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The real reason Candy Crush and Angry Birds are so addicting

The real reason Candy Crush and Angry Birds are so addicting

OK, I admit it. I've gotten sucked into my fair share of addicting games. Candy Crush, Angry Birds, 2048, and that's just the beginning. I'm sure the same has happened to you.

I hate wasting so much time playing games, but I can't help it. There's the urge to just finish one more level, push a little bit harder, go a little bit farther.

But where does that urge come from? The Guardian wanted to find out. The publication spoke to Berni Good and Jamie Madigan, authors of the Psychology of Games blog, and you'll be surprised at what they found.

It turns out that three really is the magic number. Games like Zuma, Bejeweled, Triple Town and Candy Crush capitalize on:

... the sequence of events that underpin most game design systems: You perform an action, you are rewarded, another possibility opens – and so on. Behind the compulsion loop in Candy Crush are two important psychological motivations: pattern recognition and reinforcement. ... Our brains love to search for systems and sequences in the world around us; it is our primary method of reading our environment. So scanning the Candy Crush screen for possible colour matches is in itself pleasurable. This is how we read everything we see.

What about games that don't follow the rule of threes?

Games like Farmville are equally as addicting, but don't follow the rule of threes. What gives? According to game designer Raph Koster:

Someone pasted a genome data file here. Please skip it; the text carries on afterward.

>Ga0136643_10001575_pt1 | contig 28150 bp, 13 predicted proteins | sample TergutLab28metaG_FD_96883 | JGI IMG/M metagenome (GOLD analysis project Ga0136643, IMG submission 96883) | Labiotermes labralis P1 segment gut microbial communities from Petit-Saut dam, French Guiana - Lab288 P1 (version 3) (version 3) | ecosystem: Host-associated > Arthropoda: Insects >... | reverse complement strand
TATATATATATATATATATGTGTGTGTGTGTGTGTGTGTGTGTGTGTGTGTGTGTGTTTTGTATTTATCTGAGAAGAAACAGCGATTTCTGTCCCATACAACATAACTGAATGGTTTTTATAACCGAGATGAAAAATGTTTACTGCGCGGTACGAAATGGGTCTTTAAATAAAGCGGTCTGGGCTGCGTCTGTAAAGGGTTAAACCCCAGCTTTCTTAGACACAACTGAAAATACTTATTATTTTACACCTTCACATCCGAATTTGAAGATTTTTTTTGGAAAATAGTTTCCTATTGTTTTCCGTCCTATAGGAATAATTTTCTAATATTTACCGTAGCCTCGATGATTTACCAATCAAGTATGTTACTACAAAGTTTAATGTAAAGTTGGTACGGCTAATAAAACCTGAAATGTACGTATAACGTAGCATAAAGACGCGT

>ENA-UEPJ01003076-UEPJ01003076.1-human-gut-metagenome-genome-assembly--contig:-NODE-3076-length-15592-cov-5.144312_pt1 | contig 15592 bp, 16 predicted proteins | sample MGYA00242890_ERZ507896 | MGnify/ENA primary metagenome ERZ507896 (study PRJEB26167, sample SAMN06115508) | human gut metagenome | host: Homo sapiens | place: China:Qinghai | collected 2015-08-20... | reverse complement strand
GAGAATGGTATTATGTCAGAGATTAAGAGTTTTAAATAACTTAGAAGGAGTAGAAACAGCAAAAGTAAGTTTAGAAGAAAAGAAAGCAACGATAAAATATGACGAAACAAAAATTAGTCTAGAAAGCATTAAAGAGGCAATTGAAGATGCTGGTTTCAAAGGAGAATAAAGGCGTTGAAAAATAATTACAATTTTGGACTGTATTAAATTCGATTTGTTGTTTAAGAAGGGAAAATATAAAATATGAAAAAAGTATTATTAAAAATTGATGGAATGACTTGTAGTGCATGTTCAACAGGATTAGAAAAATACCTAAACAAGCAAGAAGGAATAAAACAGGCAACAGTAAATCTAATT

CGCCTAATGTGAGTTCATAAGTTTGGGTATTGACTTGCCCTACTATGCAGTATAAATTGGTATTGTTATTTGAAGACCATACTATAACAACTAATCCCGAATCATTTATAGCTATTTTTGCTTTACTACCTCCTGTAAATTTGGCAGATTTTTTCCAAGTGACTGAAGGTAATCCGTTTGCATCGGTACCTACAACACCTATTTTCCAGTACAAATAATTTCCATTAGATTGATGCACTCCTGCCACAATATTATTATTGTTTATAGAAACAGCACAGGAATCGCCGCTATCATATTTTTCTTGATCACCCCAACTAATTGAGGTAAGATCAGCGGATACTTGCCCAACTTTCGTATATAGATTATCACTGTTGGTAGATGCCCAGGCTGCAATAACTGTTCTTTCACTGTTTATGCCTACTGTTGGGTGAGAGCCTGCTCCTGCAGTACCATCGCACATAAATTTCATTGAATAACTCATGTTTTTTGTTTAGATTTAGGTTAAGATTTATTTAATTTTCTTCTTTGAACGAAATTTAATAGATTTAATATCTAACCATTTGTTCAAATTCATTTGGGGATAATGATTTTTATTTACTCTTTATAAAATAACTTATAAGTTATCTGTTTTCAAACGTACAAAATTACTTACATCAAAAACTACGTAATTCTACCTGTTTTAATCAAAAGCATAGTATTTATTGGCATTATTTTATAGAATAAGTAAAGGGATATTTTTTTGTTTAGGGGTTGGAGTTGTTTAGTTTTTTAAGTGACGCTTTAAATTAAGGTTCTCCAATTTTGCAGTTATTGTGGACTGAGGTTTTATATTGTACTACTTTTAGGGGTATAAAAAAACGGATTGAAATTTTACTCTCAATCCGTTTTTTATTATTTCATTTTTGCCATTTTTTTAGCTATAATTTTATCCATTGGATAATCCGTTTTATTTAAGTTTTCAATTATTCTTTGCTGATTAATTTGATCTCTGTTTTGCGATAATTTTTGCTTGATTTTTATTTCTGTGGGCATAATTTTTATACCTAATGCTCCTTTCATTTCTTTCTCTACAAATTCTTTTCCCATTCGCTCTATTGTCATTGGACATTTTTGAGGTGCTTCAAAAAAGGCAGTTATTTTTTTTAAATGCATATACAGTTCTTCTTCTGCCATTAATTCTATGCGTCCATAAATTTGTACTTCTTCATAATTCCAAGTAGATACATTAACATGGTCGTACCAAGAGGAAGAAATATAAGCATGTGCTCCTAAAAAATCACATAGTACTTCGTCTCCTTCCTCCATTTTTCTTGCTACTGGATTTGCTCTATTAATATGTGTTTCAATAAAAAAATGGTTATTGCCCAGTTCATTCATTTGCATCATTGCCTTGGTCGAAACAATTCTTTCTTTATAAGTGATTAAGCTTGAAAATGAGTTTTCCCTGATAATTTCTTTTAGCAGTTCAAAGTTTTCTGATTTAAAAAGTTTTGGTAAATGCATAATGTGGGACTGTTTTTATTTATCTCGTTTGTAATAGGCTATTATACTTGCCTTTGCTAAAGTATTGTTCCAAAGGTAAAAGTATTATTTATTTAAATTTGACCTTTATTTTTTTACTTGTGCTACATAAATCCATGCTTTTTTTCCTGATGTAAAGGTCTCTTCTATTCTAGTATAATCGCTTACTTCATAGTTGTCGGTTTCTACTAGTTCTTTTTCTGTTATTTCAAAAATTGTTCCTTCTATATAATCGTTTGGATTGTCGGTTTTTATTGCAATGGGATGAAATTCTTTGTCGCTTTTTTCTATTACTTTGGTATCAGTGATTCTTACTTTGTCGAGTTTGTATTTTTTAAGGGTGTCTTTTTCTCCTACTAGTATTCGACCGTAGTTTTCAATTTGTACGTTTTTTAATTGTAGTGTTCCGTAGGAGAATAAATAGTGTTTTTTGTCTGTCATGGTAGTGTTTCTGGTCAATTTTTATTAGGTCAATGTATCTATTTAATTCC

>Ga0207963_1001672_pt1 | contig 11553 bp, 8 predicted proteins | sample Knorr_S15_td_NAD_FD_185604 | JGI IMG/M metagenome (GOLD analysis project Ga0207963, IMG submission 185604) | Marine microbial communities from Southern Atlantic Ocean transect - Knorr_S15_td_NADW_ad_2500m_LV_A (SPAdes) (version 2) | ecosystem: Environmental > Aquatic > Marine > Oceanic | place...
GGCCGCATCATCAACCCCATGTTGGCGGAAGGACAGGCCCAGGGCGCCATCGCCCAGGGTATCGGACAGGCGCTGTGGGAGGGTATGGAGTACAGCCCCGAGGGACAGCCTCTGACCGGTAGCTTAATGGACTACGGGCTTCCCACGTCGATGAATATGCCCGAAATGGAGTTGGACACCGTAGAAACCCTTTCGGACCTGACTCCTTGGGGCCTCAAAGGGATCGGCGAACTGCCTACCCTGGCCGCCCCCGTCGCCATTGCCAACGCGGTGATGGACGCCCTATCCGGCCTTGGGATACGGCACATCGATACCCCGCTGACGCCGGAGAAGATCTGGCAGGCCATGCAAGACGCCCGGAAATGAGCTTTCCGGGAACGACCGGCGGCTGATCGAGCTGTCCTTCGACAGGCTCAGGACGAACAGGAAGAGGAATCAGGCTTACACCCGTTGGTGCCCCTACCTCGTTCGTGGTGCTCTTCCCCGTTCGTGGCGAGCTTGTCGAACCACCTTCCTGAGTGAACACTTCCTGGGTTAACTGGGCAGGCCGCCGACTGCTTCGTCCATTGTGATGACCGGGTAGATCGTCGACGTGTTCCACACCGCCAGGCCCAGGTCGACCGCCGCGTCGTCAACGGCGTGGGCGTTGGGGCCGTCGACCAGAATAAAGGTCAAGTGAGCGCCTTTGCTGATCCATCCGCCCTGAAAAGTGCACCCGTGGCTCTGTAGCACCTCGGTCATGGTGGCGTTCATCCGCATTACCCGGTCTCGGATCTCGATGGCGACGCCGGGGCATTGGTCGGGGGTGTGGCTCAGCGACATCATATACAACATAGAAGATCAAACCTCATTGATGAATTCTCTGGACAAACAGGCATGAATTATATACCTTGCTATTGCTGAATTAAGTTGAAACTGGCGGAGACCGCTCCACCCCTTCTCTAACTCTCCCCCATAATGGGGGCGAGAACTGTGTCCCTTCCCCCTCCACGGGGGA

"I think we see a lot of the ‘peacock effect’, also known as conspicuous consumption, going on in these games. First postulated by a Thorstein Veblen in 1899, the theory suggests that an individual will go to great lengths – and expense – to show others their possessions. It’s all about obtaining and exhibiting stuff to show off your wealth."

Wait! Don't go anywhere just yet. There's one more theory to cover: Compulsion. Games like Angry Birds, Flappy Bird capitalize on your compulsions to get to the next level.

"The dopamine action in your brain makes you want to know, urgently, what will happen when you fire the bird. And it's extremely easy to get yourself in a position of wanting, because the game is so simple. It gives you intermittent but extremely satisfying rewards. So you pull the slingshot again and again and again. And again and again and again and AGAIN.

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Source: The Guardian
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